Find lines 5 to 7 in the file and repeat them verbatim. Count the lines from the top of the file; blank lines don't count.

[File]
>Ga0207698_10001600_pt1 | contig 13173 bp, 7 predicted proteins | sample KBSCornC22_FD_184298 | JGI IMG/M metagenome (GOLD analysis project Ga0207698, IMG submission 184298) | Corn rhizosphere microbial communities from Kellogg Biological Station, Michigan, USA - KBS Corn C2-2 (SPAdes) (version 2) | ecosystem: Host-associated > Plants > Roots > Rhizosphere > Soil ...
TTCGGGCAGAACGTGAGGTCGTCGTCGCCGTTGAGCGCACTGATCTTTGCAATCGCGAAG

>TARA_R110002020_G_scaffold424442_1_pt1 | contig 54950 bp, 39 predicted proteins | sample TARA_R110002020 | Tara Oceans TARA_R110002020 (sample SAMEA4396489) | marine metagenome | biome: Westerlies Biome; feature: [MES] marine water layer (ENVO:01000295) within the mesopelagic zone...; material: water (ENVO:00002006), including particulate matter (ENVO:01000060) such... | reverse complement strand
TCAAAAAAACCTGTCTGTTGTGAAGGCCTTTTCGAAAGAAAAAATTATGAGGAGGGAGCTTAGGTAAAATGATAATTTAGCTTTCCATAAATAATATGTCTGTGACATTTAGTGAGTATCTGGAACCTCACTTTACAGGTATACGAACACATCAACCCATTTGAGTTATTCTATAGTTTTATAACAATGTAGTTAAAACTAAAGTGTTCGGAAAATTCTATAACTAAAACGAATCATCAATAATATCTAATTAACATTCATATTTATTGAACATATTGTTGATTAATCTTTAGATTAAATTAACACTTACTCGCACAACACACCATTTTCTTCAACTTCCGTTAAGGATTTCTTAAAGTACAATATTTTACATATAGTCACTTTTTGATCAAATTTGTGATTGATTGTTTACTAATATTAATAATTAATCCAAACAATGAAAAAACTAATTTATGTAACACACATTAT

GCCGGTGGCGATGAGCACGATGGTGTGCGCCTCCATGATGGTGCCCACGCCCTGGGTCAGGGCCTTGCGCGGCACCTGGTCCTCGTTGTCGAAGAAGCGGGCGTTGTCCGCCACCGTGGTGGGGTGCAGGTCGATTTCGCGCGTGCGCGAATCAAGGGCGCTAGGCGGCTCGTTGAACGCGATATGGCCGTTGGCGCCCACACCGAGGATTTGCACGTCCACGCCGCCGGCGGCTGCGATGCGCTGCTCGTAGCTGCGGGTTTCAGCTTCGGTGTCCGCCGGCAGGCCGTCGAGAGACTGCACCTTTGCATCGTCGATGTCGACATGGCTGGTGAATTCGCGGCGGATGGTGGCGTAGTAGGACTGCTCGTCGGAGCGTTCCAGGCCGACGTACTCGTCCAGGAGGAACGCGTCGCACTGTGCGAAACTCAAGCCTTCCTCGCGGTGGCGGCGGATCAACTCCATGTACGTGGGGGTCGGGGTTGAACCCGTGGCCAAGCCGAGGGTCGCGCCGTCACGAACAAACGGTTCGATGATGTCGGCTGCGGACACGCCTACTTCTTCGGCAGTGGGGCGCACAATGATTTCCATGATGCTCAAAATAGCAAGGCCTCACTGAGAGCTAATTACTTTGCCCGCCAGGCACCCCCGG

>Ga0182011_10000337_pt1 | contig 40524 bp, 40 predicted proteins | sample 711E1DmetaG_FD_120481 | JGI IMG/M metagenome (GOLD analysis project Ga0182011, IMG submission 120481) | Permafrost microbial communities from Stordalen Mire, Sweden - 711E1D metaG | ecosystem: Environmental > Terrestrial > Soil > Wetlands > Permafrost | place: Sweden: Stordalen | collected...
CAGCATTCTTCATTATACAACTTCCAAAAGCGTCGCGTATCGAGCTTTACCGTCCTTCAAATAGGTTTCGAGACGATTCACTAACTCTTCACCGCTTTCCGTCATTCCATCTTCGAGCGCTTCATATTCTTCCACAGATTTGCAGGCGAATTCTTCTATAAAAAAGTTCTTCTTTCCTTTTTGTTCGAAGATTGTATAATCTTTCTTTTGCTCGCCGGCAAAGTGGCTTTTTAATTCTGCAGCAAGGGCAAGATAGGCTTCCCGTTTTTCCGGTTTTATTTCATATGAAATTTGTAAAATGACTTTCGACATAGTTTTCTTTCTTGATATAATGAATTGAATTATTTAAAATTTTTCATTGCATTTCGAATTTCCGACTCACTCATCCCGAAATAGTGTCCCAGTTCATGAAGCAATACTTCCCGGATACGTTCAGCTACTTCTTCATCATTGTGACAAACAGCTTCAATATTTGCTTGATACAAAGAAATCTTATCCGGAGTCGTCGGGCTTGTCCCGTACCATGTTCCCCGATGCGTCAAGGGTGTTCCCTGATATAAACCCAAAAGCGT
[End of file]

GCCGGTGGCGATGAGCACGATGGTGTGCGCCTCCATGATGGTGCCCACGCCCTGGGTCAGGGCCTTGCGCGGCACCTGGTCCTCGTTGTCGAAGAAGCGGGCGTTGTCCGCCACCGTGGTGGGGTGCAGGTCGATTTCGCGCGTGCGCGAATCAAGGGCGCTAGGCGGCTCGTTGAACGCGATATGGCCGTTGGCGCCCACACCGAGGATTTGCACGTCCACGCCGCCGGCGGCTGCGATGCGCTGCTCGTAGCTGCGGGTTTCAGCTTCGGTGTCCGCCGGCAGGCCGTCGAGAGACTGCACCTTTGCATCGTCGATGTCGACATGGCTGGTGAATTCGCGGCGGATGGTGGCGTAGTAGGACTGCTCGTCGGAGCGTTCCAGGCCGACGTACTCGTCCAGGAGGAACGCGTCGCACTGTGCGAAACTCAAGCCTTCCTCGCGGTGGCGGCGGATCAACTCCATGTACGTGGGGGTCGGGGTTGAACCCGTGGCCAAGCCGAGGGTCGCGCCGTCACGAACAAACGGTTCGATGATGTCGGCTGCGGACACGCCTACTTCTTCGGCAGTGGGGCGCACAATGATTTCCATGATGCTCAAAATAGCAAGGCCTCACTGAGAGCTAATTACTTTGCCCGCCAGGCACCCCCGG

>Ga0182011_10000337_pt1 | contig 40524 bp, 40 predicted proteins | sample 711E1DmetaG_FD_120481 | JGI IMG/M metagenome (GOLD analysis project Ga0182011, IMG submission 120481) | Permafrost microbial communities from Stordalen Mire, Sweden - 711E1D metaG | ecosystem: Environmental > Terrestrial > Soil > Wetlands > Permafrost | place: Sweden: Stordalen | collected...
CAGCATTCTTCATTATACAACTTCCAAAAGCGTCGCGTATCGAGCTTTACCGTCCTTCAAATAGGTTTCGAGACGATTCACTAACTCTTCACCGCTTTCCGTCATTCCATCTTCGAGCGCTTCATATTCTTCCACAGATTTGCAGGCGAATTCTTCTATAAAAAAGTTCTTCTTTCCTTTTTGTTCGAAGATTGTATAATCTTTCTTTTGCTCGCCGGCAAAGTGGCTTTTTAATTCTGCAGCAAGGGCAAGATAGGCTTCCCGTTTTTCCGGTTTTATTTCATATGAAATTTGTAAAATGACTTTCGACATAGTTTTCTTTCTTGATATAATGAATTGAATTATTTAAAATTTTTCATTGCATTTCGAATTTCCGACTCACTCATCCCGAAATAGTGTCCCAGTTCATGAAGCAATACTTCCCGGATACGTTCAGCTACTTCTTCATCATTGTGACAAACAGCTTCAATATTTGCTTGATACAAAGAAATCTTATCCGGAGTCGTCGGGCTTGTCCCGTACCATGTTCCCCGATGCGTCAAGGGTGTTCCCTGATATAAACCCAAAAGCGT